The operative word is practical, which is defined as a practice that is realistically likely to succeed in real world circumstances. I therefore consider the phrase practical frugal living to mean an approach to economy that the average person can follow without disproportionate negative consequences. I realize that the phrase “disproportionate negative consequences” is itself a bit gray, and there’s room for subjective interpretation.
I believe, however, that most people would agree with several basic principles that I follow. To me, practical frugal living involves lifestyle choices that conserve resources without risking serious bodily injury or death to oneself or others in the process. It is the use of costs-saving methods that do not themselves necessitate an amount of alternative resources or effort that are grossly disproportionate to the savings achieved. Practical frugal living also, in my opinion, refers to economical lifestyle choices that do not place undue burden on our neighbors. The goal, after all, is not just to save money and resources on a personal level, but on a broader, societal level as well.
With these guidelines in mind, we can see that freezing milk to preserve for future weeks, as opposed to pouring half a spoiled gallon down the drain each week, passes the test. This is a great means of conserving money and a valuable commodity that neither burdens nor bothers anyone. Likewise, preparing nutritious meals at home instead of traveling to a restaurant to pay a much higher price for what is many times less healthy food constitutes a lifestyle choice that is both frugal and practical.
But with the same guidelines we can rule out some practices that others follow in the name of frugality. For example, many of the driving techniques promoted by “hypermilers” fail my test of practical frugal living. Don’t get me wrong, I hate high gas prices as much as anyone – more on that subject later – and I want to save gas wherever reasonably possible. But tailgating a tractor-trailer at highway speeds in order to “catch a draft,” is not a practical tool of frugality. Why? Because (a) it does not achieve substantial amounts of gasoline (unless you follow that truck for hours on end), (b) it annoys the truck driver, and (c) if you crash into the rear of that truck, you will be beheaded. Similarly, I don’t agree with cutting a car’s engine off while traveling downhill at the risk of losing power steering and power brakes. And I certainly don’t agree with sparking road rage by avoiding use of the gas pedal while crawling across parkways and highways at constantly diminishing speeds.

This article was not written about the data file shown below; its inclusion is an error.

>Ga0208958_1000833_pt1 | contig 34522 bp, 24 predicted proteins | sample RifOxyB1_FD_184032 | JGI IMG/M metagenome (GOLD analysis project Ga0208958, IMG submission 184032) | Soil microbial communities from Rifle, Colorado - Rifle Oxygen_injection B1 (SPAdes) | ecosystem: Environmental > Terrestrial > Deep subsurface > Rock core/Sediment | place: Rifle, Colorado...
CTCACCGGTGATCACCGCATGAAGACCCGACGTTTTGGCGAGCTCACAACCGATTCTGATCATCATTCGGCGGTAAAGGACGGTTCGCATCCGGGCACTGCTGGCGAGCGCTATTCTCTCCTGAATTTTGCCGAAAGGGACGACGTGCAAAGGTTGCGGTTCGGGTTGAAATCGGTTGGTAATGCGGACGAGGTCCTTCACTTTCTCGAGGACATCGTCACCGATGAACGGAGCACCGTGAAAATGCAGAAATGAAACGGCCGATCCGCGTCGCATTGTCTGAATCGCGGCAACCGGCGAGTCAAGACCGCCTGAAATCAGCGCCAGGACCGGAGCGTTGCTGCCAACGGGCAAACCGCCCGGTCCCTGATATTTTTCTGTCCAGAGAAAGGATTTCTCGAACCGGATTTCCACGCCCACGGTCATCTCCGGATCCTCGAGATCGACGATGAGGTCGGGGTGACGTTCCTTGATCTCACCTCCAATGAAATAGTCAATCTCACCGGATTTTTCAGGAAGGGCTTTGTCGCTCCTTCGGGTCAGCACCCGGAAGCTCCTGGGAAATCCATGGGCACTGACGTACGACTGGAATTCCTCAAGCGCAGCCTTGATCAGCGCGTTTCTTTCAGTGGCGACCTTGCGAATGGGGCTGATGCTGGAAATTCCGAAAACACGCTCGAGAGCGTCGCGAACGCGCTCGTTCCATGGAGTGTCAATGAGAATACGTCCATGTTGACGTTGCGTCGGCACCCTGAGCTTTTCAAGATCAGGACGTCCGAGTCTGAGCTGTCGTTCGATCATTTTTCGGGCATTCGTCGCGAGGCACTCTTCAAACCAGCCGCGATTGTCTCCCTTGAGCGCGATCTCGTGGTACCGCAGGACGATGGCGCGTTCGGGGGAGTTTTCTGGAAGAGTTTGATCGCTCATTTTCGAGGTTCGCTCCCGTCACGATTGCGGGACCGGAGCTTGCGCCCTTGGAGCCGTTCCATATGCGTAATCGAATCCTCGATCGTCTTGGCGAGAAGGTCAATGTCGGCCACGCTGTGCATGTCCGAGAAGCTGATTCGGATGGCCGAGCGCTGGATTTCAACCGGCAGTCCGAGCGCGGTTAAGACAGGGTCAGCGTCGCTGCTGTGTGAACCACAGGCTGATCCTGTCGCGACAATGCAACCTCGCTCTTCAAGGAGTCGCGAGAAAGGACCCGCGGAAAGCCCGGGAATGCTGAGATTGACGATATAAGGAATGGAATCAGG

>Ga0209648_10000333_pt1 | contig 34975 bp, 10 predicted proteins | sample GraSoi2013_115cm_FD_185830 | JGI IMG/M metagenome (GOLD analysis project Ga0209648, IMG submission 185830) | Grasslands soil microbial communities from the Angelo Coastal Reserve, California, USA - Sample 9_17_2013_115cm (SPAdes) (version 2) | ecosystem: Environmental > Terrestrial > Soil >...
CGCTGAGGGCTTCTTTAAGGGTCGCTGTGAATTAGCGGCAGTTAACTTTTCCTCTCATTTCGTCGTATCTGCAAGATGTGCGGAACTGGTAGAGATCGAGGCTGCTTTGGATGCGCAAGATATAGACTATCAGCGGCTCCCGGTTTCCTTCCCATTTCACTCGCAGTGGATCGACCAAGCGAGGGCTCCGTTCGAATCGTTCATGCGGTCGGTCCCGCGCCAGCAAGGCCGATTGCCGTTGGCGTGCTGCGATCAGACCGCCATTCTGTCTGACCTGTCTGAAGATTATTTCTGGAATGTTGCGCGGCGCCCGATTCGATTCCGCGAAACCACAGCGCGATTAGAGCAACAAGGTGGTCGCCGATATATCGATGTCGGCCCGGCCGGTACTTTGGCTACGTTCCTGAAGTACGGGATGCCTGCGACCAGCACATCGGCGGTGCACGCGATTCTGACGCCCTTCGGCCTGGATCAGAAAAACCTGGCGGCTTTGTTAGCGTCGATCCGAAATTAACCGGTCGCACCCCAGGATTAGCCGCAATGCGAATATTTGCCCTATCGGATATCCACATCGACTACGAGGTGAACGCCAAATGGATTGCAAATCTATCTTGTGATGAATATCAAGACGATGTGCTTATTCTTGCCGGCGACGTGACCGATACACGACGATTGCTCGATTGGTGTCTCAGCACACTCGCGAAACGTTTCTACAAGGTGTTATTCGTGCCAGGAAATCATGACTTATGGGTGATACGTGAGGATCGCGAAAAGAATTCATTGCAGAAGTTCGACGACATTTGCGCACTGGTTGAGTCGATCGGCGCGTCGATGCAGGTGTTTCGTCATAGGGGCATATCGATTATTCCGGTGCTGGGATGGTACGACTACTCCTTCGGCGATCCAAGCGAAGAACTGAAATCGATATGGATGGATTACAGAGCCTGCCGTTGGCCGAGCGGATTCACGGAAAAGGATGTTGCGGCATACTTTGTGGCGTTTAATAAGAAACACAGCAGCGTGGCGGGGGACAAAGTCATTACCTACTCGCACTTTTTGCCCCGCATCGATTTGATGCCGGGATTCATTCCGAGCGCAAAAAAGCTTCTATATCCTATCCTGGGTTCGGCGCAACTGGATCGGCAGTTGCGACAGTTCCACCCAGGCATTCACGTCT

A practical frugal lifestyle is one that does more than save pennies here and there without regard to the larger picture. Practical frugality is instead a methodology that conserves resources, including financial resources, in a way that avoids a larger hardship or unreasonable risks. As one who truly believes in the importance of frugality, I admittedly sometimes cross the line. At the same time, however, my lifetime experiences offer some useful guidance on this important distinction. I welcome yours as well as I discuss specific topics in the posts to come.